3-year old Eli Stockstill and his brother DJ often stay on their grandparents’ shrimp boat that sits in a lot out of the water for maintenance. Darla and Todd Rooks, longtime Louisiana fishermen, moved into the 40-square foot cabin of their boat after the BP oil spill, because they were not sure they would be able to continue paying their lease. Before the BP oil spill, they used to make good living, eating healthy food from the sea. Now, the fresh seafood has been replaced by canned food, and they have developed a host of health problems, from muscle spasms to skin rashes and memory loss. Even the puddles in which the boys used to play seem dangerous to Darla who fears the water is contaminated. The Rooks long to going back to their old ways. “I do not want to be the face of poverty,” Darla says. “I do not want to live on food stamps – I just want to fish.”

 

Kelly Mitchell and Ronald Major wait for free food handed out by a group of volunteers on weekends under the Claiborne Avenue Bridge. The number of homeless in New Orleans has more than doubled since Hurricane Katrina, which is not only due to the lack of affordable housing, but also to family safety nets having disintegrated. On top of this, nearly 80 percent of the homeless suffer from disabilities, which is also about double the national rate. Major has a heavy limb and pushes a wheelchair. Since he lost his home in the Hurricane, he lives under a bridge, and tries to keep hope alive as he says.

 

Seventeen-year-old Kate Three Legs was at a pregnancy check-up when a fire broke out due to a poorly-installed electrical system, and her family’s trailer burnt down. The trailer, though condemned and with windows all boarded up, was everything the family owned. Except a family photo album Kate finds in the rubble, the family’s belongings have been destroyed. Kate lived here with her mother, her sister, and her two children. It is not the first time this happens to Kate’s family. A few years earlier, her sister lost two children in a similar trailer fire. The Federal Emergency Management Agency ( FEMA) sells condemned trailers to Native Americans in an attempt to solve the housing shortage on the reservation. Since the latest incident, the Tribal Housing Authority has relocated Adell’s family to another FEMA trailer.

 

Mike Shaving and Mike Jewett have just participated in a traditional sweat lodge ceremony, a purification ritual in which they pray to the Native American gods and chant inside a dark, steaming-hot teepee. The ritual was illegal in the United States until 1978, but for Shaving who works for a program that helps low-income families on the reservation in South Dakota, the practice has helped overcome an alcohol addiction. Jewett who is self-employed and suffering from debilitating back pain, says the ceremony helps him stay mentally focused. “If you concentrate on your prayer, you do not feel anything,” he says. “You think with your heart, not with your mind.”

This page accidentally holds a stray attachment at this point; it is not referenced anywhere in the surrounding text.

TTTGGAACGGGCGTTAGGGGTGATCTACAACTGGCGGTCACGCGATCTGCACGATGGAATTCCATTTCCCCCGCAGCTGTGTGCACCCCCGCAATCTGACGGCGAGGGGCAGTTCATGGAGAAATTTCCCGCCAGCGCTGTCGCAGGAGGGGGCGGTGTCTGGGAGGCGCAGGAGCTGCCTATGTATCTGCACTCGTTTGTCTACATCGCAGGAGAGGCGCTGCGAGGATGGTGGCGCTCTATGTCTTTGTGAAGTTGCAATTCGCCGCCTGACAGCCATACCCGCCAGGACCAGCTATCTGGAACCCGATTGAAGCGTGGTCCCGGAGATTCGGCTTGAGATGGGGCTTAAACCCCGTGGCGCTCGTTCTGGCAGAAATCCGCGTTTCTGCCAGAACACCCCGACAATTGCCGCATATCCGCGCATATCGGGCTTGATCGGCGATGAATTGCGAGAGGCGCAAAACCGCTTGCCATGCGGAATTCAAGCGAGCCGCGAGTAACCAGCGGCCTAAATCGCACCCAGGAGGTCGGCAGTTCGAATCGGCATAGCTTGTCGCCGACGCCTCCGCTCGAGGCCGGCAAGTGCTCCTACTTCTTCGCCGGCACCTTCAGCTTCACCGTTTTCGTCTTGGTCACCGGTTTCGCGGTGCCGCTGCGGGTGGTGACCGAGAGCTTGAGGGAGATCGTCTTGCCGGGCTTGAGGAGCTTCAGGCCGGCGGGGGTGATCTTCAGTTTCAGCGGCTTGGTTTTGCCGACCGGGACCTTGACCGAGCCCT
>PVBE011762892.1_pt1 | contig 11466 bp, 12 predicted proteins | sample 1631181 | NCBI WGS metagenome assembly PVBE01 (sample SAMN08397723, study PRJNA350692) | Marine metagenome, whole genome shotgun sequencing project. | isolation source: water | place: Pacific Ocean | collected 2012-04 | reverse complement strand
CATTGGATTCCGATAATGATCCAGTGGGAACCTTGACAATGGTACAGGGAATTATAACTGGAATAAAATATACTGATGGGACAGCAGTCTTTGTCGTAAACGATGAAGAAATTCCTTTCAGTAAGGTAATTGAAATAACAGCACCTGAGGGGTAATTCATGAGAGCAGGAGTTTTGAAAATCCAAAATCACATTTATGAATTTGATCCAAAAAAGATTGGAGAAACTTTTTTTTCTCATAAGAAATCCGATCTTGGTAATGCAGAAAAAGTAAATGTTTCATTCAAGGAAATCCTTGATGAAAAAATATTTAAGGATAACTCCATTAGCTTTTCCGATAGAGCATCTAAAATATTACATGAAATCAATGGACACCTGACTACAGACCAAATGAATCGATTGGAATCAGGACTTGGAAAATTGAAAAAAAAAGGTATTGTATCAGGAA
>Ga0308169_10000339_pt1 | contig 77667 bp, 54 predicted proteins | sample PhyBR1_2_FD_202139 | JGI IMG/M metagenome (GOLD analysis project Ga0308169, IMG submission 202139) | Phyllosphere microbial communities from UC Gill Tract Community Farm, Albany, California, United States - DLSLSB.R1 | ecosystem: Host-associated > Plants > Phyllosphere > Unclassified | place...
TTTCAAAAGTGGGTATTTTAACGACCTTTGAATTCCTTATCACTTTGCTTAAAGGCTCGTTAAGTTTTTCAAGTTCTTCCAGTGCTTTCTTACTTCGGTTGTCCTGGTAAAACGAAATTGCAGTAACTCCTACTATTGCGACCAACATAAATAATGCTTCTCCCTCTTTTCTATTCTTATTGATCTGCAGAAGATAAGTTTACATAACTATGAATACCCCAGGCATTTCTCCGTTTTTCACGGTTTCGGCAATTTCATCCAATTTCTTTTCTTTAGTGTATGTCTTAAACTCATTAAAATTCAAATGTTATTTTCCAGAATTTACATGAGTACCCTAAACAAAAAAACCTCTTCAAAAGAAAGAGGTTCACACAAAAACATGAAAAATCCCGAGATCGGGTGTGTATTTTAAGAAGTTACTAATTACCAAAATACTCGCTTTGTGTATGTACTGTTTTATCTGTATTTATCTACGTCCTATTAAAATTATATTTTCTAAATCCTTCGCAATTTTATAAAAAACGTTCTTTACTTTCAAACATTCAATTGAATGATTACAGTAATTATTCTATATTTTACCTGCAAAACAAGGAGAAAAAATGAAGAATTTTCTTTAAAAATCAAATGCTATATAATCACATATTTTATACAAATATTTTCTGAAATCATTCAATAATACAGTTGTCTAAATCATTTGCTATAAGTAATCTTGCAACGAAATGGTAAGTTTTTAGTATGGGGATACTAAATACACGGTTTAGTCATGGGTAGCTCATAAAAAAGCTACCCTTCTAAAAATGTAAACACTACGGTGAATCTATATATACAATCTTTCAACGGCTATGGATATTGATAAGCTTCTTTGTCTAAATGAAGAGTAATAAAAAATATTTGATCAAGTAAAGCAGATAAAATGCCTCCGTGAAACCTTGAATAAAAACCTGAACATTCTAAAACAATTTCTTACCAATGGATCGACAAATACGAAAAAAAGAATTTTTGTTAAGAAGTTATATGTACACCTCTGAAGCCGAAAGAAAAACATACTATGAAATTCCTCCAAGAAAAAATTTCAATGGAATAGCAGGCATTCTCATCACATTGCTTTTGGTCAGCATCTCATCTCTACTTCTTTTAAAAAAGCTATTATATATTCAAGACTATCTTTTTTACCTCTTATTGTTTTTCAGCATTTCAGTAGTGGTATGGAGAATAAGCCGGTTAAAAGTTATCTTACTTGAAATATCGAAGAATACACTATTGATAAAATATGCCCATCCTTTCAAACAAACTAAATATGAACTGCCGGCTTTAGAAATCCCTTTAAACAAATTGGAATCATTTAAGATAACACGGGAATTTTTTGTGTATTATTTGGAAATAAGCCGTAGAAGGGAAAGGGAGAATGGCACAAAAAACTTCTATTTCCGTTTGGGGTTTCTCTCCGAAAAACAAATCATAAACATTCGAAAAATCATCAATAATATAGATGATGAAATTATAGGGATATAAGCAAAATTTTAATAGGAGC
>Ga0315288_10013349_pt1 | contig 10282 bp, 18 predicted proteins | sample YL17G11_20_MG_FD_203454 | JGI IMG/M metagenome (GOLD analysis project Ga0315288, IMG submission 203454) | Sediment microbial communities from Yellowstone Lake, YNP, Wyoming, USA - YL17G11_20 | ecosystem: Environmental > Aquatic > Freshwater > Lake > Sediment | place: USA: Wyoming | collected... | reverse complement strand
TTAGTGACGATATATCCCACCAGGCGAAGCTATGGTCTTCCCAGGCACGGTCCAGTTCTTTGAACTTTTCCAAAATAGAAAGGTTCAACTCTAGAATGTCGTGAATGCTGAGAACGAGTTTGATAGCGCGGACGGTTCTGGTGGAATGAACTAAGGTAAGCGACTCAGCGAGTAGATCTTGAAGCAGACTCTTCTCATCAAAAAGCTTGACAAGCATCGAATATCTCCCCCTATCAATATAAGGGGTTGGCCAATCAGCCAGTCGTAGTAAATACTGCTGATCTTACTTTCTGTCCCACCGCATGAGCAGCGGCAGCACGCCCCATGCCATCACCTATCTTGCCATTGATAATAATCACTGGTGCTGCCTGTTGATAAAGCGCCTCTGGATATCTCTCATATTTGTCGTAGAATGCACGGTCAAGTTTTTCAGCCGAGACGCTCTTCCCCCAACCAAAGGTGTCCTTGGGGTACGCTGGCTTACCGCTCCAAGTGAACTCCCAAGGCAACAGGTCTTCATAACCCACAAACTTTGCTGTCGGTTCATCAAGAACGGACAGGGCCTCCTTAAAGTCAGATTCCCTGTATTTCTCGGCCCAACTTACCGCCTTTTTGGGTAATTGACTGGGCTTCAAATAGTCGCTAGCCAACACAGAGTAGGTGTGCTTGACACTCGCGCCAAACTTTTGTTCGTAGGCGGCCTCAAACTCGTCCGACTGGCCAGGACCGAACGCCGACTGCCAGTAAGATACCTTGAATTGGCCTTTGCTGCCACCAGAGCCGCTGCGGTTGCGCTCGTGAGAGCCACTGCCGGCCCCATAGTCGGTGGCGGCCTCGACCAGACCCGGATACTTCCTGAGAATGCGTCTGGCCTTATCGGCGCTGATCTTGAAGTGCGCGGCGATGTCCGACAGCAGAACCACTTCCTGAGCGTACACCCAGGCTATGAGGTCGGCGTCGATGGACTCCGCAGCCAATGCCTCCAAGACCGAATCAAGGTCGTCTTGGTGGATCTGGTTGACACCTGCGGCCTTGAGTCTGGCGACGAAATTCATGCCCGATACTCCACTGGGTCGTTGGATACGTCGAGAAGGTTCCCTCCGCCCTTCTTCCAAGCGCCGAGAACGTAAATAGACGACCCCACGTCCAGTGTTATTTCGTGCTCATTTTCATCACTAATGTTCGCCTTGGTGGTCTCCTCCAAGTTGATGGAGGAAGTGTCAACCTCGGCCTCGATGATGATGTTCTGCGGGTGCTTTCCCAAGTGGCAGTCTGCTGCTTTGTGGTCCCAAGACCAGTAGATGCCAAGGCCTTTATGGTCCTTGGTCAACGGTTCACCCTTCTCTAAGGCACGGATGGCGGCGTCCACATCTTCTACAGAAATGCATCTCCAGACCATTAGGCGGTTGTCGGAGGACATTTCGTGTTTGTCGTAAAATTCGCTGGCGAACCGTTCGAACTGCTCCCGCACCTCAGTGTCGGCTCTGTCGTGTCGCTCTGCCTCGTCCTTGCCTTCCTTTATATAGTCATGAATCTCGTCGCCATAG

Darlene Rosas lives on her own without any running water and barely any heat in a condemned trailer that is situated half a mile off the road. The grassy hill around it is littered with broken lawnmowers, used mattresses and rusty automobiles. With the nearest town 40 minutes away, Rosas has to rely on neighbors for food and water when her old Chevrolet breaks down. She receives a disability check of about $800 a month that she uses to support her unemployed son and her daughter who suffers from kidney failure. Rosas says that living on the reservation is a Catch-22. “If you have a job, you lose benefits. If you live on welfare, you become a victim of the system.”

 

Spirit Grass, daughter of a Lakota family, dreams of playing basketball at the University of Southern California, which could potentially be her ticket off the Indian reservation where her family scrape by on $3,500 a year. Her mother, Mary Grass, is a military veteran and an unemployed medical technician, her father works part-time in Eagle Butte, but since it is forty miles away, transportation costs eat up most of their income.

 

James Kinley and his wife Diane live in a small but impeccably kept trailer home. After 37 years of working at a local industry, James started having heart problems that eventually forced him to get a pacemaker and quit his job. His longtime insurance company did not honor his claim for disability and is forcing him to pay back the money he received when he left his job. Now that he turned 65, he finally qualifies for the government’s health insurance for the elderly. The Kinleys have taught their children how to produce their own food through gardening and cultivating honeybees. Their do-it yourself attitude has helped them get by in tough times. They fear that if Diane’s health were also to decline, rising medical bills would make it impossible for them to keep their home.

 

Ruby Ann Smith lives under the North Avenue Bridge where it crosses the North Oconee River in Athens, Georgia. She shares the space with other homeless people who have made an outdoor encampment. A prostitute and a drug addict, Ruby Ann has been beaten, shot, and sexually assaulted. “I am so lucky I am still alive”, says Smith, half smiling, half crying, “I should have been dead ten times by now.”

 

Security guards Michael Veldstra and Donald Royth Singh stand watch at a low-income housing complex in Fresno riddled with drugs, gangs and violence. Singh was raised in a rough neighborhood with a single mom who worked two jobs. “I still believe in the American Dream,” he says, “it is what keeps people going, motivated… especially in a place like this.” To him, education is the key to moving up the economic ladder and he says he would like the situation in Fresno to improve, so nobody would grow up in such conditions again. Veldstra, on the other hand, says he wants to leave the city the first chance he gets.